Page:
Planting flowers in spring

Spring is just around the corner, we’re still seeing a little light frost in the morning but the sun is starting to shine and it won’t be long till winter is a distant memory…

That also means your local garden centre is going to start getting busy and every green fingered person in the UK will have dirt on their knees. To ensure that this excitement yields positive results this year, at Lazy Susan we wanted to share a some of the basics of planting flowers at this time of year. 

Spring is the ideal time for planting a variety of shrubs, trees, annuals, perennials and seeds but, before you start tilling the earth, it is important to consider the specific needs of your garden.

Planting flowers in spring

The correct time to start planting spring flowers can be a little confusing and really does depend on the type of plant and the climate. In the UK, you should be thinking along the following lines in terms of each season:

  • In Autumn
    Early-blooming spring bulbs need to be planted in the Autumn before the ground freezes. You can also scatter wildflower seeds on freshly tilled soil in the early Autumn, but make sure you cover them with a generous layer of leaves or compost to give them a little added protection
  • In Winter
    Many flower seeds can be given a great head start in mid-winter simply by placing then on a sunny window or under a grow light. Once they’re strong enough, you can transplant them into your garden containers or flower beds, just make sure the danger of frost has passed.
  • In Spring
    Seeds can be planted directly in the ground in the early spring if the danger of frost is over or if in a protected location. Bedding plants, seedlings and summer-blooming bulbs can be planted in the garden once the danger of frost is past, usually about mid-spring time.

Planting new plants and then getting them to grow successfully is not difficult, nor is it as complicated as many people seem to think. To be honest, the way I look at it is that its nothing more than digging a hole and setting the plant in.

OK, there’s a little more to it than that and I have just skipped over soil preparation, but we covered that last month in our ‘How to get your flowerbed ready for spring’ blog post, so I won’t rake over old ground (sorry, terrible gardening pun!).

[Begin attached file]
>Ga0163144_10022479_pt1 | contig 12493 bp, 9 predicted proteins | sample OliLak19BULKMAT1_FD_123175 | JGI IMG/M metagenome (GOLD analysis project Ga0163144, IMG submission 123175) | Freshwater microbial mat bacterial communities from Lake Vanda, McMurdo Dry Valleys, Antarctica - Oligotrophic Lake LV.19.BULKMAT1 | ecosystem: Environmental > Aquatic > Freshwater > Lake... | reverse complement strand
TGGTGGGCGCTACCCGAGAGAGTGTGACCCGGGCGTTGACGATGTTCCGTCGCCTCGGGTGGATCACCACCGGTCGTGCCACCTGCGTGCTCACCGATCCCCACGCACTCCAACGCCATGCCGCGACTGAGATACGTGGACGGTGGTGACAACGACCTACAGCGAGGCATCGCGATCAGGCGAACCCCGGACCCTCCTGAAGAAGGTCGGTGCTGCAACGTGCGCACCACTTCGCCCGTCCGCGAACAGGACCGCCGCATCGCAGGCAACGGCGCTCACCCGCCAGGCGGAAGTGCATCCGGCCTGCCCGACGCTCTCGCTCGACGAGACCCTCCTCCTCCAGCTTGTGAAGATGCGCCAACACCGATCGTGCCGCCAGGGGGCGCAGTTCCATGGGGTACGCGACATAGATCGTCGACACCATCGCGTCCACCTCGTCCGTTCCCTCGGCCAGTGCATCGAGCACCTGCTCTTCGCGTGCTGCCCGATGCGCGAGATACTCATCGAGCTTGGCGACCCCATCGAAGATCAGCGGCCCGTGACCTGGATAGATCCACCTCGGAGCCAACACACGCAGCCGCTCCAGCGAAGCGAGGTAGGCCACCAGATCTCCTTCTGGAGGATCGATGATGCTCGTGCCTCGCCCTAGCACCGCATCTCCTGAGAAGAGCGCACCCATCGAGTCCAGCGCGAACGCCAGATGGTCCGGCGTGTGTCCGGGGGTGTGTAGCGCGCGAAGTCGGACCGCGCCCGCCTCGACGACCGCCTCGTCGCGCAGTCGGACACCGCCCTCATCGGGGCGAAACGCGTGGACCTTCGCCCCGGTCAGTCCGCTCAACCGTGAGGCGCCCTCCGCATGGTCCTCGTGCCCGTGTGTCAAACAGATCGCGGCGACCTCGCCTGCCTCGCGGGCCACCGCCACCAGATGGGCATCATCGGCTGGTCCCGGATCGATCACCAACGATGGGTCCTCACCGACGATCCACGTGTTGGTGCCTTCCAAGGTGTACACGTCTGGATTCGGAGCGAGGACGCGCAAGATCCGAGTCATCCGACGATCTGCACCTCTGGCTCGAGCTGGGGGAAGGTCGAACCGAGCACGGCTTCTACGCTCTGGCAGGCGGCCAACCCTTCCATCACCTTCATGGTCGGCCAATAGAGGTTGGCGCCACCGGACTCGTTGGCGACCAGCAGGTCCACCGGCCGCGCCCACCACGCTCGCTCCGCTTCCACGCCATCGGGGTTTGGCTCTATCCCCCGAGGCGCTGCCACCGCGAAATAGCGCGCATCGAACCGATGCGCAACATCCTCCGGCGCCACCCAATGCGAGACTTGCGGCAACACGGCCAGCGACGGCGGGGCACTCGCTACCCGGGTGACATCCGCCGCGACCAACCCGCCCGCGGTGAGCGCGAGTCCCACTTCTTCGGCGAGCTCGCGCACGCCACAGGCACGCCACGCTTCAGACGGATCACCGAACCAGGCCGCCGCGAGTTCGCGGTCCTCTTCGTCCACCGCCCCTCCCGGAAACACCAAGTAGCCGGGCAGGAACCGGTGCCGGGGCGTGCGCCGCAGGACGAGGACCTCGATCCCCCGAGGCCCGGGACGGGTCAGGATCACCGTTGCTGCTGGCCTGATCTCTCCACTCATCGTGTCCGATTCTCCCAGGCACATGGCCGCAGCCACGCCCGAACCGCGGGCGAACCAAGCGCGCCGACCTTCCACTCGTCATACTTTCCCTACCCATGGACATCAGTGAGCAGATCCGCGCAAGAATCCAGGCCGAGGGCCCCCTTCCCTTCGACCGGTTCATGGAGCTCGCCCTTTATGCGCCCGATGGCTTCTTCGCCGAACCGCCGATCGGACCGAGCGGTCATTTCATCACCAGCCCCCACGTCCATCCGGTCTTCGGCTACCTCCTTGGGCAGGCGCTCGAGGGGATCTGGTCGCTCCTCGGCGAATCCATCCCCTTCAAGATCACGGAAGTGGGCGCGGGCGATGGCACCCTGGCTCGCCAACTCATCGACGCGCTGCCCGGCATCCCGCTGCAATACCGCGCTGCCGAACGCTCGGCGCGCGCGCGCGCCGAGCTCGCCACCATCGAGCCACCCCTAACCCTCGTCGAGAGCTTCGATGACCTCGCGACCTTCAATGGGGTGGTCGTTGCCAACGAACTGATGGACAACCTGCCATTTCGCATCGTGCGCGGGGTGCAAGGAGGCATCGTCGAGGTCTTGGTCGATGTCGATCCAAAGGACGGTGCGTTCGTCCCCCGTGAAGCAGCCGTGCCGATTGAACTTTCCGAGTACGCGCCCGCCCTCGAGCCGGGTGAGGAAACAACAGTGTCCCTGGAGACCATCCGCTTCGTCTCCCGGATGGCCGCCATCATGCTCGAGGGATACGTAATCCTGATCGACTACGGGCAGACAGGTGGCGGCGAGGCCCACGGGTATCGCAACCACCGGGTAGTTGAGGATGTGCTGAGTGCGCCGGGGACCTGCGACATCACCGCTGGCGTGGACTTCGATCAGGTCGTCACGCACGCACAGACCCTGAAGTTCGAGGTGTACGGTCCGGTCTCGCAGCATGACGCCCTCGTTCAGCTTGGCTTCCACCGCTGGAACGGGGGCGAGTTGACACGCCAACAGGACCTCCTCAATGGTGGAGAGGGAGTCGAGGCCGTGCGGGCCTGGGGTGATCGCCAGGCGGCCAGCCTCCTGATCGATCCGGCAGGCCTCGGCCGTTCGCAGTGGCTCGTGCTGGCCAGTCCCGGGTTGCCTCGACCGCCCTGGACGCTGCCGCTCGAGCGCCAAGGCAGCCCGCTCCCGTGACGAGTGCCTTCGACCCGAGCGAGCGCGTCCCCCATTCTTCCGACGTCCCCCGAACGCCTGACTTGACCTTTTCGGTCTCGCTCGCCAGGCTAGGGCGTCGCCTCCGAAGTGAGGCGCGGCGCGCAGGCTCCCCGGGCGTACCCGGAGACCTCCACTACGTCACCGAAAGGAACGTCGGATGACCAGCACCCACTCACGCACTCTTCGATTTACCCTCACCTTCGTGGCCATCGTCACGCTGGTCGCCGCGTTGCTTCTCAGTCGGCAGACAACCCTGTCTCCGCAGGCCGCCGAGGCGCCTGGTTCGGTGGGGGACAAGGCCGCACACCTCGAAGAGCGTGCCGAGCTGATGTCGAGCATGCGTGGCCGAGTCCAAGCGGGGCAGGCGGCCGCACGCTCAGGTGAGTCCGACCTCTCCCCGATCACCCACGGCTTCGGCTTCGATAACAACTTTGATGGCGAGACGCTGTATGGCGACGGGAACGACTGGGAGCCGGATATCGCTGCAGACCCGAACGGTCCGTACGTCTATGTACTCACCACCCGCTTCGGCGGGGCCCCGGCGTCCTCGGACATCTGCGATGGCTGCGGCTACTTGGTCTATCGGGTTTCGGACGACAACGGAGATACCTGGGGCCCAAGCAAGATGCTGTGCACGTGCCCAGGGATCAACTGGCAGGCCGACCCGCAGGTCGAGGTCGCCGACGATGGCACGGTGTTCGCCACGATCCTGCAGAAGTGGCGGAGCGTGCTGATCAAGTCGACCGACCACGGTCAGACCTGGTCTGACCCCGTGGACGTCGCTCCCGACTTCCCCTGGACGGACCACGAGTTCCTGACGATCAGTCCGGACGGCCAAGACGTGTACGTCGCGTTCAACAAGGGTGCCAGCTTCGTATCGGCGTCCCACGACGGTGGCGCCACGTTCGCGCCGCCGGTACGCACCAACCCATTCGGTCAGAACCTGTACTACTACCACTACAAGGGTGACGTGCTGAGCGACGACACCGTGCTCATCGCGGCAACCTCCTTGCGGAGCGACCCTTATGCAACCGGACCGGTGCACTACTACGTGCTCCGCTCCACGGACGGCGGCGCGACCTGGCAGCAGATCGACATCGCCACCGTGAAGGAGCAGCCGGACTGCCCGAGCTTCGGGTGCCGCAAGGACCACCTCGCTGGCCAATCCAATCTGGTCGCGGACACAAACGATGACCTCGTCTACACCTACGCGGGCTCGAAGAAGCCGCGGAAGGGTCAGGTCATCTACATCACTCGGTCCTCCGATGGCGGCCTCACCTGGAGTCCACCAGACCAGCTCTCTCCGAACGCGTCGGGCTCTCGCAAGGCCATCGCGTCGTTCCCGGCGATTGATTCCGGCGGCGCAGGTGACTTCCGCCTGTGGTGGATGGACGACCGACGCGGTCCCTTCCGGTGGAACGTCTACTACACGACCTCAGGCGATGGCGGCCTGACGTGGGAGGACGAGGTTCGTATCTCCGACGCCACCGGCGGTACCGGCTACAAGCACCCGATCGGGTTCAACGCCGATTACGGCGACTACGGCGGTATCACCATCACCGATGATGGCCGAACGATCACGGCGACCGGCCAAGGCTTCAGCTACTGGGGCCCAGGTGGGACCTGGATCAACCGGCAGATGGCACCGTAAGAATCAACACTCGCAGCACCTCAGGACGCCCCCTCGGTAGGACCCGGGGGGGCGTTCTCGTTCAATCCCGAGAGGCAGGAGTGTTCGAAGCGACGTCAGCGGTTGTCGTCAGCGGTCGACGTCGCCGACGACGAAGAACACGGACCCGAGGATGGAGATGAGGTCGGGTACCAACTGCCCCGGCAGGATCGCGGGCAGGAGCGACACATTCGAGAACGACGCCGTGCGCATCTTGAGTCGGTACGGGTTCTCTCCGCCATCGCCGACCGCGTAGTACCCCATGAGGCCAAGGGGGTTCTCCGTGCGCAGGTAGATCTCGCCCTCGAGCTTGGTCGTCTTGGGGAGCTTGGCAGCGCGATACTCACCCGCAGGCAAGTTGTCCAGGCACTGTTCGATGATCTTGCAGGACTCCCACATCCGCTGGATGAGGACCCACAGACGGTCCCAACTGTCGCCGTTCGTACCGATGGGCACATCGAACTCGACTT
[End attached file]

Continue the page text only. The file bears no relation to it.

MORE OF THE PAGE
Fertilizing and feeding spring plants

Fertilizing your spring plants and flowers is the best way to ensure that you get beautiful, bright flowers. Feeding your spring plants will also help to improve the look and feel of your entire garden. Start by using a soil PH test kit and establish what nutrients are missing from the soil in your garden.

You can then supplement soil nutrients by selecting the right combination of nourishing ingredients. Commercial fertilizers come with three different numbers on the label and each number represents the percentage of one of the three key nutrients present in the mixture.

If the label says 14-14-16, then you know the fertilizer contains 14 percent nitrogen, 14 percent phosphates and 16 percent potassium and so on. If in doubt, ask in your local garden centre.

Once you’ve identified what (if anything) your soil needs, start by digging your the hole for your plants or bulbs as per above. You then need to add a small amount of plant food or nourishing fertilizer into the hole, and add about 1/2 an inch of potting soil.

Plant the bulb/plant and completely cover it with potting soil. A small amount of fertilizer in the soil will help to nourish the plant roots as they grow. Be sure to cover the fertilizer with soil so the bulb doesn’t come in contact with it.

You really need to be feeding and fertilizing your perennial flowers when the first blooms start to appear in the early spring time. Be sure to read the directions carefully to achieve the proper concentration levels and never pour fertilizer directly over the top of blooms.

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